“Like a lot of parents and working families, [we] are struggling with mandatory remote-only learning options,” he said. “Especially those of us who have kids who are in the youngest group where literacy is so important. There’s so much literature on the problem right now: Kids can’t learn because they don’t understand how to read yet, they don’t understand the instructions [or] how to click through and they need help.”
But Saka, who grew up in low-income housing in Kent and now lives in West Seattle, is quick to acknowledge the privilege inherent in outsourcing their child’s care part-time, adding that his stress around being a parent during COVID is more rooted in his fears for the future of his community than for his family specifically. After all, many BIPOC families can’t afford to pay to send their kids to community programs like YMCA, which means opportunity and learning gaps will continue to widen for BIPOC kids the longer they are kept from schools.
“The Black community, we’re not only impacted by the virus; we’re also impacted by the education and implications on equity more broadly,” he said. “I grew up in low-income apartments that were blocks away from a jail in Kent. I went to school, at times, to receive services. It was a form of education second. So many families right now are being stripped of that. The number one thing we could do, the number one solution really, is to give families, specifically BIPOC families, the choice to return to school buildings now.”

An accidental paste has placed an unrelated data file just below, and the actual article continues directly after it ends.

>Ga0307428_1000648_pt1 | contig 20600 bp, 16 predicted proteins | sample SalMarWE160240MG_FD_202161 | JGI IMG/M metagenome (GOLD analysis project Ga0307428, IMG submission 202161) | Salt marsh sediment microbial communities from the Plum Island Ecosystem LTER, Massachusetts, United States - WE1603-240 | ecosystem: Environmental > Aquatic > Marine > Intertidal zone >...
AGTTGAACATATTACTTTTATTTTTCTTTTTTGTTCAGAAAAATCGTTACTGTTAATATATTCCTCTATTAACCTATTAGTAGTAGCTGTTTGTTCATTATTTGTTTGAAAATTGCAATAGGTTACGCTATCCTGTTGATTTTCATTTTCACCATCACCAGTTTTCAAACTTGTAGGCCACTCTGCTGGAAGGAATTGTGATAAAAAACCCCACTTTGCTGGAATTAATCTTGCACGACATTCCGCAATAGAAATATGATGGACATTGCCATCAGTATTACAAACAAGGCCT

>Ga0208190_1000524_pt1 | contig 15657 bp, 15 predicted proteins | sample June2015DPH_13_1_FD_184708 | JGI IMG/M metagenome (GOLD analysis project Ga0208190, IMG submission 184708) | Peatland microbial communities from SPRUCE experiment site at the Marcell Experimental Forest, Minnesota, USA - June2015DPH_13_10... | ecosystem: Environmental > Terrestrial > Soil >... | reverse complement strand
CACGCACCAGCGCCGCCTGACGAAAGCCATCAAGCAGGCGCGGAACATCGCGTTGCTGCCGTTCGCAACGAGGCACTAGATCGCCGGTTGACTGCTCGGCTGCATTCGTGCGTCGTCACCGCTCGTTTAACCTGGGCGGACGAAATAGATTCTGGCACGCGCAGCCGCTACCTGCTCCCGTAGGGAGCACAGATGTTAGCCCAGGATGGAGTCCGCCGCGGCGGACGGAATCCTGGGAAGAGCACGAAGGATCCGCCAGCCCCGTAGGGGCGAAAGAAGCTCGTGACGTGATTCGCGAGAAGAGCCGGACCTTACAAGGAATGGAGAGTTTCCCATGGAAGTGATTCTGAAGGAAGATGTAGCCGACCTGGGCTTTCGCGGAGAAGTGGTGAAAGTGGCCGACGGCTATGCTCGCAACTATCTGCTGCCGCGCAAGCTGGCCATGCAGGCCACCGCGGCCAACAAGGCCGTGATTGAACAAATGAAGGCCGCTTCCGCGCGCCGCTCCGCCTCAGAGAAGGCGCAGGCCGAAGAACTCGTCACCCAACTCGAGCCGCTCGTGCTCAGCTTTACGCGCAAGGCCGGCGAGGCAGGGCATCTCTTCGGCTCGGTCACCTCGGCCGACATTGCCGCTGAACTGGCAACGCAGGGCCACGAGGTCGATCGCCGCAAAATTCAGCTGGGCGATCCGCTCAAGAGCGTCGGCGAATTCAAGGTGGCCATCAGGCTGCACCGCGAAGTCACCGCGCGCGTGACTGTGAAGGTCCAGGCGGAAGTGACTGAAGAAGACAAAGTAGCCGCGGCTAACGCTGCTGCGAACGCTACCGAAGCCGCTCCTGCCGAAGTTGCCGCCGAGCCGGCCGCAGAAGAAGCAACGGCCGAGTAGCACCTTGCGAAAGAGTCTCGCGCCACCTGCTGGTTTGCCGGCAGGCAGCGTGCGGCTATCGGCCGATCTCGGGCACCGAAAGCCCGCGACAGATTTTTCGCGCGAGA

In the meantime, facing these myriad school-related stressors, compounded by the new indoor gathering restrictions as well as the economic impacts of the virus, families have to be increasingly creative and proactive in order to cope.
Along with virtual therapy sessions, Cockram and her family have started doing theme nights — including “pasta night,” where her daughter cooks a new pasta dish for the family — to add some variety to the week. In addition to advocating for schools to reopen for young learners, Saka has made a point of adding a daily UNO game with his family into his day to create something regular to look forward to and bring everyone together.
Emelia Heck, a working mother of two, and her husband have found some solace by prioritizing time to do what they need to decompress. In fact, Heck’s husband ditched the gym membership he couldn’t use and set up a home gym because he knows that it increases his ability to deal with stress. For her part, Heck looks forward to the time after her kids go to bed for retail therapy and a few rounds of the video game “Animal Crossing.”
“That’s pretty much it. I’m just tired. We’re all just tired, right?” said Heck. “As a parent of two small children, you just have to put one foot in front of the other.”
“Black people don’t just inspire Black people,” Goings said. “We inspire the world.”
Alexa Peters is a Seattle-based writer. You can see more of her work at AlexaPetersWrites.com.
Featured image: Illustration by Maxx (for the South Seattle Emerald).